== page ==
Islamic Activism and U.S. Foreign Policy

September 1997
176 Pages
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For many in the West, political violence in Algeria, the Middle East, and elsewhere has come to symbolize the threat of “Islamic activism.” Terrorist attacks such as the bombing on the World Trade Towers have solidified this view. Western governments, however, must deal with the challenge of extremism in the broader context of their relations with diverse states with contrasting histories, geographies, and peoples.

To assess this challenge, the Institute brought together a distinguished group of policy analysts, practitioners, and scholars for a series of frank discussions. The sessions analyzed the nature of Islamic activism – including moderate political parties and militant extremists – and the options for policymakers to mitigate violence in a range of cases.

The main problem for the United States, participants concluded, is how to confront militant extremism while recognizing the importance of religious identity and the legitimate need in many countries for social and political reform. A foreword by William B. Quandt, Middle East expert and former National Security Council staff member, spells out how policymakers can respond most effectively to the challenge of Islamic activism.

Six countries are examined—Iran, Algeria, Jordan and the Palestinians, Pakistan, Turkey and Indonesia, and underlying each is the question ‘does Islamic activism always run counter to U.S. interests?’ . . . A useful insight into the thinking behind U.S. policy-making.

- International Affairs

Scott W. Hibbard

Scott Hibbard is Associate Professor and Chair of the College of Liberal Arts and Social Sciences at DePaul University. He teaches courses on American foreign policy, Middle East politics, and international relations. He has been at DePaul since 2005 and spent the 2009-2010 academic year teaching at the American University of Cairo as part of a Fulbright Award from the U.S. Department of State. Professor Hibbard worked in the U.S. government for twelve years—as a program officer at the United States Institute of Peace and as a legislative aide in the United States Congress. He is the author of Religious Politics and Secular States: Egypt, India, and the United States and co-author (with David Little) of Islamic Activism and U.S. Foreign Policy.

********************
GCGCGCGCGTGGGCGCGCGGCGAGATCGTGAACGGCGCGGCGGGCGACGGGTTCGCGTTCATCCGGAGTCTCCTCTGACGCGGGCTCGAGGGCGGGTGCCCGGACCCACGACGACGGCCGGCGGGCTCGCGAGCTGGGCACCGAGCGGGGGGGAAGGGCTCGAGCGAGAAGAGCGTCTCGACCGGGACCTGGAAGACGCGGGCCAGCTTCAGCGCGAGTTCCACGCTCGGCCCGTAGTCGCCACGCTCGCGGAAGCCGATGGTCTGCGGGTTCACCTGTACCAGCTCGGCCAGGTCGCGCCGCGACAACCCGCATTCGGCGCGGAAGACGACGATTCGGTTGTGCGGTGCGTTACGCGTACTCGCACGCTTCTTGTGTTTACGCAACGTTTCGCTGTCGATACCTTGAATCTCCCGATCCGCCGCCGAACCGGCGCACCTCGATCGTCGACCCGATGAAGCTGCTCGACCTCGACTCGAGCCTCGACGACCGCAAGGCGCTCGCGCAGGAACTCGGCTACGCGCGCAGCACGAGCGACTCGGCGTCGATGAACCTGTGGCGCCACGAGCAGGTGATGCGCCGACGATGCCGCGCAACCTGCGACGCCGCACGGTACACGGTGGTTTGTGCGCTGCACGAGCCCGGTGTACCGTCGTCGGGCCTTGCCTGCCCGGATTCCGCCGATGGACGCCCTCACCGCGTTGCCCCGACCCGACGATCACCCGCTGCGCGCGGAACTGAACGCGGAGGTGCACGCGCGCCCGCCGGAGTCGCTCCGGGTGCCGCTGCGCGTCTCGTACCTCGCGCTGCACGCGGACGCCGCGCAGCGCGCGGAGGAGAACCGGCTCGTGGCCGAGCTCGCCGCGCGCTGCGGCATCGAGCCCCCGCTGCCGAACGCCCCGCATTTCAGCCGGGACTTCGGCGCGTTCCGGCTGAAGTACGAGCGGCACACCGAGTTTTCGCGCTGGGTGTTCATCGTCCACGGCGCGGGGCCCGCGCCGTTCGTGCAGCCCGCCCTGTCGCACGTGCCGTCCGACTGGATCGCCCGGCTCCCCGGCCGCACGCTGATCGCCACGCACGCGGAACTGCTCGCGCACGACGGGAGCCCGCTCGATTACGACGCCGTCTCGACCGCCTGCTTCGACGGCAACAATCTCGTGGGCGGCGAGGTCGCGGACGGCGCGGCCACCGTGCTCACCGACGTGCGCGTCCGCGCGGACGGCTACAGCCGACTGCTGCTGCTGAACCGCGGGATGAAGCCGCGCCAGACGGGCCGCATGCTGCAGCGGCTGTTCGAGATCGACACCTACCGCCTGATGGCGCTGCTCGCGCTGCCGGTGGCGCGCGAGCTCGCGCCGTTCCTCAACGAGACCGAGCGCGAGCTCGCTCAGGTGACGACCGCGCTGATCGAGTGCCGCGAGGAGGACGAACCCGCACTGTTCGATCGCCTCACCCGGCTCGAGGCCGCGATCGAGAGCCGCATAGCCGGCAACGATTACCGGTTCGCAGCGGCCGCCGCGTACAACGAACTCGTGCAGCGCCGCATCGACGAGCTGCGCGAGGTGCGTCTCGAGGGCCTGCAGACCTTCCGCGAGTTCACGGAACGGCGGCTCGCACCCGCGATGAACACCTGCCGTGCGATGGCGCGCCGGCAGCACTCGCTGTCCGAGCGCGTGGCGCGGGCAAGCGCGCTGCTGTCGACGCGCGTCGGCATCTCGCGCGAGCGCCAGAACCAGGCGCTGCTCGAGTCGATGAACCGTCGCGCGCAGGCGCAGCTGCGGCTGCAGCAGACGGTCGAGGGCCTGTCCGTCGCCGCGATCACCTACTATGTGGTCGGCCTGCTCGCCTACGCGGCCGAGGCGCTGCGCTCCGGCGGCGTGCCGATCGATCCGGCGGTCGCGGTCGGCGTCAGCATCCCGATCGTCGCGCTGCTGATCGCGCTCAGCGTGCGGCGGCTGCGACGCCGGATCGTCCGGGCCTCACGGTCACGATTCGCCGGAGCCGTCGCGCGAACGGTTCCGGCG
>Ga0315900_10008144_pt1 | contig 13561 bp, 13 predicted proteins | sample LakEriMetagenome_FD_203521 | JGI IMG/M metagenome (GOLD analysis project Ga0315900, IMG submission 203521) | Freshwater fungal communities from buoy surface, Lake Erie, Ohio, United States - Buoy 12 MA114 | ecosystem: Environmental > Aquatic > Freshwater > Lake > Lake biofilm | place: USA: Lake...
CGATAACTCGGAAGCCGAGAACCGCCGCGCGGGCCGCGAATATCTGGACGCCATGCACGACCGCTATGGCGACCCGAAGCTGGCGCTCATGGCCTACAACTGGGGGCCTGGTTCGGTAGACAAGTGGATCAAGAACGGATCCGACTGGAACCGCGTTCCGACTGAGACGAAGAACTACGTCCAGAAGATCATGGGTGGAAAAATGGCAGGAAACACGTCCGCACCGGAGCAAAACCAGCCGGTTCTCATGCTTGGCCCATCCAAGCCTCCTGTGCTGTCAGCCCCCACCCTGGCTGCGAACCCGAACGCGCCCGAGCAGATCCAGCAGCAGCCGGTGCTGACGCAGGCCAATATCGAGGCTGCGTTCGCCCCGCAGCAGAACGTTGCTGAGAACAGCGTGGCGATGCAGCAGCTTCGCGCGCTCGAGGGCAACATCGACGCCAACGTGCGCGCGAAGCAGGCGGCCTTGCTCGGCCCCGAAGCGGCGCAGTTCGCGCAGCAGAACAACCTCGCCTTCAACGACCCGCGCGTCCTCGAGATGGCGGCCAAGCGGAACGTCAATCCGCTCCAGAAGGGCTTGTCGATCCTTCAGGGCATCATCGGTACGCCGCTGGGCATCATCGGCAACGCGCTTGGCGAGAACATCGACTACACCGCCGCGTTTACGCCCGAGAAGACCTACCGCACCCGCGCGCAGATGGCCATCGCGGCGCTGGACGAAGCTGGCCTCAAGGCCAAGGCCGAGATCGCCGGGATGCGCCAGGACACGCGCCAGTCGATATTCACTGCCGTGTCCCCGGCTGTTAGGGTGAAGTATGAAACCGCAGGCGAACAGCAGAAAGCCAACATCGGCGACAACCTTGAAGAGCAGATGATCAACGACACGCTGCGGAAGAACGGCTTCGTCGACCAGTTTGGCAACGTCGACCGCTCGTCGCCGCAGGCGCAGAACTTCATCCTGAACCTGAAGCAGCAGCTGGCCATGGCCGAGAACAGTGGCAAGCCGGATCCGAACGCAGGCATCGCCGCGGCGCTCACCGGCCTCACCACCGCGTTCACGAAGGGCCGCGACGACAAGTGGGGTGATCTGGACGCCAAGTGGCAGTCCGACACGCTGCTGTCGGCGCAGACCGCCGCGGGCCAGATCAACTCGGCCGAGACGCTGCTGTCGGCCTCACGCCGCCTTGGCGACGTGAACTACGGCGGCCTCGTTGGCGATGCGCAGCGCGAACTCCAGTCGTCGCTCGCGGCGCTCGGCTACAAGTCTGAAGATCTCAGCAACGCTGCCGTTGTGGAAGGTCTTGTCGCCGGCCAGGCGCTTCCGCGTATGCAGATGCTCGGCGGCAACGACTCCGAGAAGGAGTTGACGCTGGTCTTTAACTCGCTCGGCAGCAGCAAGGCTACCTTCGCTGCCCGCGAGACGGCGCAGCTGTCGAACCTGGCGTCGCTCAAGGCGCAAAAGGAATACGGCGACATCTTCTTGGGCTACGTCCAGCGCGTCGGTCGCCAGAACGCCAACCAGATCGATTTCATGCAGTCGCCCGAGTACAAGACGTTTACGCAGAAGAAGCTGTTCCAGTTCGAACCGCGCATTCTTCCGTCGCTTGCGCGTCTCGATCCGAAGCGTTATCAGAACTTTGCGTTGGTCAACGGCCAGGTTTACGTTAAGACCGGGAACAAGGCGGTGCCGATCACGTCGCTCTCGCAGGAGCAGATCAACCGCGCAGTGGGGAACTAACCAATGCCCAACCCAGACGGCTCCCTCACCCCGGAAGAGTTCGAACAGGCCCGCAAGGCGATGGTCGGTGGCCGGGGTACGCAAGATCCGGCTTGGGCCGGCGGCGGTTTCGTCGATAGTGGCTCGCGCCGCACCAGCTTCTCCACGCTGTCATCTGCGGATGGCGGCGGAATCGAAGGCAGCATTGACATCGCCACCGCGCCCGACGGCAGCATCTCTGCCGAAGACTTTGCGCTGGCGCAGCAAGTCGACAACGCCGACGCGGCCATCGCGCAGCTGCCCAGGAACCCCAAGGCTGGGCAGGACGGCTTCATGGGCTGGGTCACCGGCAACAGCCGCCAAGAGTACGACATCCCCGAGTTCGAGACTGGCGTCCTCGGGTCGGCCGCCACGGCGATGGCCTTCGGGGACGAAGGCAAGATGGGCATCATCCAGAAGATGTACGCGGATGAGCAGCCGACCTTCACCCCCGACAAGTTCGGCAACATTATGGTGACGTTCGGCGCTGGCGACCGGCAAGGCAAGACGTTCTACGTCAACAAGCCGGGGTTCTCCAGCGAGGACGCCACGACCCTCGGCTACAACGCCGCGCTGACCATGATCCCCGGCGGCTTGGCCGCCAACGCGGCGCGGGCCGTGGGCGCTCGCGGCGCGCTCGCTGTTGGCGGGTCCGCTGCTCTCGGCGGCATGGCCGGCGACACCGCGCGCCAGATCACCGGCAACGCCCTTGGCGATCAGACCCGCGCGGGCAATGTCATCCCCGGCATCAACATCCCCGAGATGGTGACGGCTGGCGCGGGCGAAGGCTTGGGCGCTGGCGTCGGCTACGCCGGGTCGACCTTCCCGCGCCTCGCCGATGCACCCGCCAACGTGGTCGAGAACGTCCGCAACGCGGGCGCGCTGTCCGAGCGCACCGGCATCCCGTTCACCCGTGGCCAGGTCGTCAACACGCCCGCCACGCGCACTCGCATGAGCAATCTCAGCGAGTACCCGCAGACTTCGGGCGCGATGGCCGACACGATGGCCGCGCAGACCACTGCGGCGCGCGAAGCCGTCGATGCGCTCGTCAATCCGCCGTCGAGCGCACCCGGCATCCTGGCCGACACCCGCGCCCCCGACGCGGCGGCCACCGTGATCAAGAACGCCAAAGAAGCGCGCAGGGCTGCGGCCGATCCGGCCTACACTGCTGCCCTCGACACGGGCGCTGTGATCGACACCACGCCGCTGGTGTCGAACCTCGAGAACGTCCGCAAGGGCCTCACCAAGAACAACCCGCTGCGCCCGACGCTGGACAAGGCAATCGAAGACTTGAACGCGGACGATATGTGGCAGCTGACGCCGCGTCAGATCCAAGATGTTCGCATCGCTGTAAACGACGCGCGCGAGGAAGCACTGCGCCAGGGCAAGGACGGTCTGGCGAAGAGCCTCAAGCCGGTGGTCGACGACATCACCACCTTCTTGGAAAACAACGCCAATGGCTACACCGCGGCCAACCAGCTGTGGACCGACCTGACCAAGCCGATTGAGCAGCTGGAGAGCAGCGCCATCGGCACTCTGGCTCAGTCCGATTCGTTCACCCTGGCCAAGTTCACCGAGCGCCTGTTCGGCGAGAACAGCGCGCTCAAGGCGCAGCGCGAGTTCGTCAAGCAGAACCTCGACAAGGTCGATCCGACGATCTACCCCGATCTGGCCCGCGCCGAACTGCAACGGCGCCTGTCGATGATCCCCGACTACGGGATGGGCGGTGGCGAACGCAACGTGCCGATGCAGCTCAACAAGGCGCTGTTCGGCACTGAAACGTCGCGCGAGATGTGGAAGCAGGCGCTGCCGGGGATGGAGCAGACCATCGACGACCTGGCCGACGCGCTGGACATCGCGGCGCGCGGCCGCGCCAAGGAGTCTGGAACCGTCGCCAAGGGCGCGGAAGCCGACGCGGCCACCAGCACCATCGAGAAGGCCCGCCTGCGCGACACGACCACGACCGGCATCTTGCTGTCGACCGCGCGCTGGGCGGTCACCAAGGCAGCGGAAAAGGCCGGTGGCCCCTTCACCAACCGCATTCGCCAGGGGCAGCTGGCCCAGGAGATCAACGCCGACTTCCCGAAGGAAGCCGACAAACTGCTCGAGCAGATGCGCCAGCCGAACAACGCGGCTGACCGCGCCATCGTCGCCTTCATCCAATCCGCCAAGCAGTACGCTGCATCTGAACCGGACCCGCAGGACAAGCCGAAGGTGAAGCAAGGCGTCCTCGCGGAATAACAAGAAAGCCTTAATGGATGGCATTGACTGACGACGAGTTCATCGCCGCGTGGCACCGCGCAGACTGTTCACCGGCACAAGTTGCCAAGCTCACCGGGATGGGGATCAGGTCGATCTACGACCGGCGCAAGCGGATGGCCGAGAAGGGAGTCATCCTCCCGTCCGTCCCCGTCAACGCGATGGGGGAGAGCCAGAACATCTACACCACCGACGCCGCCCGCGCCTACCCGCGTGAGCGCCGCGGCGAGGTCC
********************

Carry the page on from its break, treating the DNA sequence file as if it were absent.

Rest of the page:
David Little

David Little, a research fellow at Georgetown University’s Berkley Center, is a leading authority on the history of religious freedom, ethics and human rights, and religion and conflict resolution. Little retired in 2009 as T.J. Dermot Dunphy Professor of the Practice in Religion, Ethnicity, and International Conflict at Harvard Divinity School and as an associate at the Weatherhead Center for International Affairs at Harvard University. Until summer 1999, he was senior scholar in religion, ethics, and human rights at the United States Institute of Peace (USIP). From 1996 to 1998, he was member of the Advisory Committee to the State Department on Religious Freedom Abroad. Little’s publications include several volumes in the USIP series on religion, nationalism, and intolerance, as well as Religion and Nationalism in Iraq: A Comparative Perspective (2007, with Donald K. Swearer), and Peacemakers in Action: Profiles of Religion in Conflict Resolution (2007). Little was also a part of the Christianity and Freedom Project headed by the Berkley Center's Religious Freedom Project.

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